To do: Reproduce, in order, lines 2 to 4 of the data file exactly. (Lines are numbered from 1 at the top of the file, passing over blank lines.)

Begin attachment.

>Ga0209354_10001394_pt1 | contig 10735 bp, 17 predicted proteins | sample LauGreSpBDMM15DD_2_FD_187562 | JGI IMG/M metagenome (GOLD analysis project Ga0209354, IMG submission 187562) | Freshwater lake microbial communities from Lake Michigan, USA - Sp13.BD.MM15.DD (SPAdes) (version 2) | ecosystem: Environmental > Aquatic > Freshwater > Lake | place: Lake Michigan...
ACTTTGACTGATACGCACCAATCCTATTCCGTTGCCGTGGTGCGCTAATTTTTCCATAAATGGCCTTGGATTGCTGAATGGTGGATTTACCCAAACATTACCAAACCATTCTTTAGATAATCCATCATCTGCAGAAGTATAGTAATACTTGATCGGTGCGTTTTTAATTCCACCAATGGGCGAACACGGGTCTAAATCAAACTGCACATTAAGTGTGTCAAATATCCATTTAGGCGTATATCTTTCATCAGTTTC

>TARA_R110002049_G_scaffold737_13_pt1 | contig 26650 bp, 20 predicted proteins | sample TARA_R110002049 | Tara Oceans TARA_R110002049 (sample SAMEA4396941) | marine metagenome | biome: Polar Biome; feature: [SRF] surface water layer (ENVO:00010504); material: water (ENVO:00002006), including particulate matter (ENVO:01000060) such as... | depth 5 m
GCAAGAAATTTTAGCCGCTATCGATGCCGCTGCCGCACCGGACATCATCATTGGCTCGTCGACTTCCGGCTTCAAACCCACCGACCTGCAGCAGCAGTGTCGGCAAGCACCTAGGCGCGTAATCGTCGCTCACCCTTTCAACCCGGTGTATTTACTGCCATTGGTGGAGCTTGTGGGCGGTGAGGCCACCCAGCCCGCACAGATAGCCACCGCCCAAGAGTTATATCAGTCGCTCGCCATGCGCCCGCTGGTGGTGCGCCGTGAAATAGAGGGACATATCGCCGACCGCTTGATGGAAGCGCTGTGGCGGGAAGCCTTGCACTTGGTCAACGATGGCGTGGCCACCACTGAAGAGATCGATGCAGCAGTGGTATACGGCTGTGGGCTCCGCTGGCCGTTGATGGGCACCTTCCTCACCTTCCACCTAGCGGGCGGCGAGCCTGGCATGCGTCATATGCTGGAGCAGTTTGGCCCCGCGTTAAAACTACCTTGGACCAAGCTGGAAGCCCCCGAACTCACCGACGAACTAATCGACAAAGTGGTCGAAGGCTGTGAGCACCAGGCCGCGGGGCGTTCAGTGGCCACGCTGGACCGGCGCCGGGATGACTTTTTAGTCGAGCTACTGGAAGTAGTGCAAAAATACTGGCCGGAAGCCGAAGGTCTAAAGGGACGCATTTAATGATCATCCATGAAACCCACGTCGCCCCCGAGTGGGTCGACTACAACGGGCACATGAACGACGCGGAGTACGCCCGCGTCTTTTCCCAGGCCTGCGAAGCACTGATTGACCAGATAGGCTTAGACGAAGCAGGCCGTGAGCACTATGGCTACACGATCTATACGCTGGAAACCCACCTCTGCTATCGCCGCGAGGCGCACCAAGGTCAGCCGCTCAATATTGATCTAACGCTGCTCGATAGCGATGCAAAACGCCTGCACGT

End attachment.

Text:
ACTTTGACTGATACGCACCAATCCTATTCCGTTGCCGTGGTGCGCTAATTTTTCCATAAATGGCCTTGGATTGCTGAATGGTGGATTTACCCAAACATTACCAAACCATTCTTTAGATAATCCATCATCTGCAGAAGTATAGTAATACTTGATCGGTGCGTTTTTAATTCCACCAATGGGCGAACACGGGTCTAAATCAAACTGCACATTAAGTGTGTCAAATATCCATTTAGGCGTATATCTTTCATCAGTTTC

>TARA_R110002049_G_scaffold737_13_pt1 | contig 26650 bp, 20 predicted proteins | sample TARA_R110002049 | Tara Oceans TARA_R110002049 (sample SAMEA4396941) | marine metagenome | biome: Polar Biome; feature: [SRF] surface water layer (ENVO:00010504); material: water (ENVO:00002006), including particulate matter (ENVO:01000060) such as... | depth 5 m
GCAAGAAATTTTAGCCGCTATCGATGCCGCTGCCGCACCGGACATCATCATTGGCTCGTCGACTTCCGGCTTCAAACCCACCGACCTGCAGCAGCAGTGTCGGCAAGCACCTAGGCGCGTAATCGTCGCTCACCCTTTCAACCCGGTGTATTTACTGCCATTGGTGGAGCTTGTGGGCGGTGAGGCCACCCAGCCCGCACAGATAGCCACCGCCCAAGAGTTATATCAGTCGCTCGCCATGCGCCCGCTGGTGGTGCGCCGTGAAATAGAGGGACATATCGCCGACCGCTTGATGGAAGCGCTGTGGCGGGAAGCCTTGCACTTGGTCAACGATGGCGTGGCCACCACTGAAGAGATCGATGCAGCAGTGGTATACGGCTGTGGGCTCCGCTGGCCGTTGATGGGCACCTTCCTCACCTTCCACCTAGCGGGCGGCGAGCCTGGCATGCGTCATATGCTGGAGCAGTTTGGCCCCGCGTTAAAACTACCTTGGACCAAGCTGGAAGCCCCCGAACTCACCGACGAACTAATCGACAAAGTGGTCGAAGGCTGTGAGCACCAGGCCGCGGGGCGTTCAGTGGCCACGCTGGACCGGCGCCGGGATGACTTTTTAGTCGAGCTACTGGAAGTAGTGCAAAAATACTGGCCGGAAGCCGAAGGTCTAAAGGGACGCATTTAATGATCATCCATGAAACCCACGTCGCCCCCGAGTGGGTCGACTACAACGGGCACATGAACGACGCGGAGTACGCCCGCGTCTTTTCCCAGGCCTGCGAAGCACTGATTGACCAGATAGGCTTAGACGAAGCAGGCCGTGAGCACTATGGCTACACGATCTATACGCTGGAAACCCACCTCTGCTATCGCCGCGAGGCGCACCAAGGTCAGCCGCTCAATATTGATCTAACGCTGCTCGATAGCGATGCAAAACGCCTGCACGT